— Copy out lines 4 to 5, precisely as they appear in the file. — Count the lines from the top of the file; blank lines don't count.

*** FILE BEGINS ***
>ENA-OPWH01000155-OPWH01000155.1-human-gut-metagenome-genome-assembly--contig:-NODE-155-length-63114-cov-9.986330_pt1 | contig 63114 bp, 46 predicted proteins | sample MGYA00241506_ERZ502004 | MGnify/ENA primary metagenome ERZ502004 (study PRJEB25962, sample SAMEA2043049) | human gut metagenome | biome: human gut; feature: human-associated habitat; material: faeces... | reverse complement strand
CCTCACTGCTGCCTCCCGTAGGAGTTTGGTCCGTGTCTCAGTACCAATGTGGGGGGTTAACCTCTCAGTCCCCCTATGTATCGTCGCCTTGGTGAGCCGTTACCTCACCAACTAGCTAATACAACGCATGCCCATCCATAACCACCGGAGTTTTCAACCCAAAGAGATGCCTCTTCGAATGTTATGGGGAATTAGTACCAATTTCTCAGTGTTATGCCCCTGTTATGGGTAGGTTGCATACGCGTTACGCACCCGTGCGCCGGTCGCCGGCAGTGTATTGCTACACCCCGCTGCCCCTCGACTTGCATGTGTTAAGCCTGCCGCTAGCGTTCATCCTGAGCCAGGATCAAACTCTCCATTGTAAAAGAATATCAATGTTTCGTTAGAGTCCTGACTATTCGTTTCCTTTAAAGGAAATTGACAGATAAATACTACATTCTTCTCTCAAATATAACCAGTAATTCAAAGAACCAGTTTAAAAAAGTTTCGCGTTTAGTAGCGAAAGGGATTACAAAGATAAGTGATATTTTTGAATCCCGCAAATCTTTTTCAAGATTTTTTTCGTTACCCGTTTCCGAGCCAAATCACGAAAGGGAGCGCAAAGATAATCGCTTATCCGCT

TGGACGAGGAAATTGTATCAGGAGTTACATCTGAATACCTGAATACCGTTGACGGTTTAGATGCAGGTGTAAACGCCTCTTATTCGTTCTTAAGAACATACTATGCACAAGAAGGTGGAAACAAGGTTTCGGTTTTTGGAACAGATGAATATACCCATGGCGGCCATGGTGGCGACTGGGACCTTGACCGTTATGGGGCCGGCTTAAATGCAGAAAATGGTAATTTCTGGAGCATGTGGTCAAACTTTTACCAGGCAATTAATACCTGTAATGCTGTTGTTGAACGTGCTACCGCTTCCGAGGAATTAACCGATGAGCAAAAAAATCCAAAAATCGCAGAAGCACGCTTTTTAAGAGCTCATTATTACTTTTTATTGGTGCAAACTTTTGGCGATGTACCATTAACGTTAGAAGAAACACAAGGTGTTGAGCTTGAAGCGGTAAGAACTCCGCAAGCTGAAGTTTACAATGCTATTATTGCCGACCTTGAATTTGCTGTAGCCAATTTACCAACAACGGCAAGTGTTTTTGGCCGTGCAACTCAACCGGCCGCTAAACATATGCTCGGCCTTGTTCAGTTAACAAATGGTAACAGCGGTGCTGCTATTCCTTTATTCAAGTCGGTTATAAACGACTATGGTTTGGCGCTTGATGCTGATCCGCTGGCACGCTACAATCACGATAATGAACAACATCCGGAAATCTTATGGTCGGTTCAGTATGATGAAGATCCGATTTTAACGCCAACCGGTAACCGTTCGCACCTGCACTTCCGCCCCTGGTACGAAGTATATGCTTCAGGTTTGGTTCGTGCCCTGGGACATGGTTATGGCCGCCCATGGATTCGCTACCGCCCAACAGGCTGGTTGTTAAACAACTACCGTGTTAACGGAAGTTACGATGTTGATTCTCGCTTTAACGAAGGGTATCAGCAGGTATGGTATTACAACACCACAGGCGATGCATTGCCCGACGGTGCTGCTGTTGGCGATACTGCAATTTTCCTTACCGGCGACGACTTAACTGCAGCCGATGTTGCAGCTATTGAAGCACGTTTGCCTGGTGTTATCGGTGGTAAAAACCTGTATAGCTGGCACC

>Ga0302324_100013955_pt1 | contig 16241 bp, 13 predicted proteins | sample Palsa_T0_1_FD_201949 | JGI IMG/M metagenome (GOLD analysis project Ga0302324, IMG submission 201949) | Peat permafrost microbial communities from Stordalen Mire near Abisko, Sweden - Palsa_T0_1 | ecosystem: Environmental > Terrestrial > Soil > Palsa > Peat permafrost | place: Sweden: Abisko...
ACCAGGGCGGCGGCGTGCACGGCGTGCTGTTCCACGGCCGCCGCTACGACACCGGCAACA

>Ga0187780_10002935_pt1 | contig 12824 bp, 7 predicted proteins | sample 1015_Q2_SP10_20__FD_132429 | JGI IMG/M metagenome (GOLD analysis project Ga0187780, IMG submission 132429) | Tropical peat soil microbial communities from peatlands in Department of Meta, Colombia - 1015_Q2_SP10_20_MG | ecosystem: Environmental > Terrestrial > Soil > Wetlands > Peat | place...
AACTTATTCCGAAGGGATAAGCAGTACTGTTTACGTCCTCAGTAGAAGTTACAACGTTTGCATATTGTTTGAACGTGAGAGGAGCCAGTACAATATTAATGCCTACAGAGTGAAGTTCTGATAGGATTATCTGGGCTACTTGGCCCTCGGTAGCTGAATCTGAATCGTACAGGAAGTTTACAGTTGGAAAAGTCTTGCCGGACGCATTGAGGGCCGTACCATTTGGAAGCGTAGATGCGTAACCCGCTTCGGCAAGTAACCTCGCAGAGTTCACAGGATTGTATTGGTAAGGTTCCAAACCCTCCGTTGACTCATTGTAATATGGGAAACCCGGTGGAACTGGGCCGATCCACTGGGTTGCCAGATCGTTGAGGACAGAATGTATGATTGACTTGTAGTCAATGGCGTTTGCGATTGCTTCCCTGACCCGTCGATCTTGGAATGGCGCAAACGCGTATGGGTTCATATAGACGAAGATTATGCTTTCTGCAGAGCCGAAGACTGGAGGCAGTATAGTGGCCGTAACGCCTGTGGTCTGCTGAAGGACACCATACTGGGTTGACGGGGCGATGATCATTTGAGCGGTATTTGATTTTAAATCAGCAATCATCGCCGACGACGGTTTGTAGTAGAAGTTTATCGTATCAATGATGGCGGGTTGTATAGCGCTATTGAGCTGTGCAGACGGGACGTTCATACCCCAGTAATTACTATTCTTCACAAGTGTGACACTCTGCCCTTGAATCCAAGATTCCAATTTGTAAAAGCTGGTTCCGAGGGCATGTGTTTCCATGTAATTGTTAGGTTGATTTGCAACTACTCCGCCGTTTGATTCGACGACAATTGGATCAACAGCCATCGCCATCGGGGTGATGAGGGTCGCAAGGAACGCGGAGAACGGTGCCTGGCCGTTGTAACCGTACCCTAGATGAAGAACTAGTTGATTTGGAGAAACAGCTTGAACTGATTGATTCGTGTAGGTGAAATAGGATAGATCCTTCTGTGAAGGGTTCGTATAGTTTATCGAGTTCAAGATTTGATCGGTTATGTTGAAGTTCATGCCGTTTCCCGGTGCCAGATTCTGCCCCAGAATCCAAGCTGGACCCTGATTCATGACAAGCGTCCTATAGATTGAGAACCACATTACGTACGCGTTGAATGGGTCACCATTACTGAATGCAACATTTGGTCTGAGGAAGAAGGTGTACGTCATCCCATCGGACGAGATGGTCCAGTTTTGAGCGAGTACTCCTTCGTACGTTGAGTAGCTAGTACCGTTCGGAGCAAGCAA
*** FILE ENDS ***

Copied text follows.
>Ga0302324_100013955_pt1 | contig 16241 bp, 13 predicted proteins | sample Palsa_T0_1_FD_201949 | JGI IMG/M metagenome (GOLD analysis project Ga0302324, IMG submission 201949) | Peat permafrost microbial communities from Stordalen Mire near Abisko, Sweden - Palsa_T0_1 | ecosystem: Environmental > Terrestrial > Soil > Palsa > Peat permafrost | place: Sweden: Abisko...
ACCAGGGCGGCGGCGTGCACGGCGTGCTGTTCCACGGCCGCCGCTACGACACCGGCAACA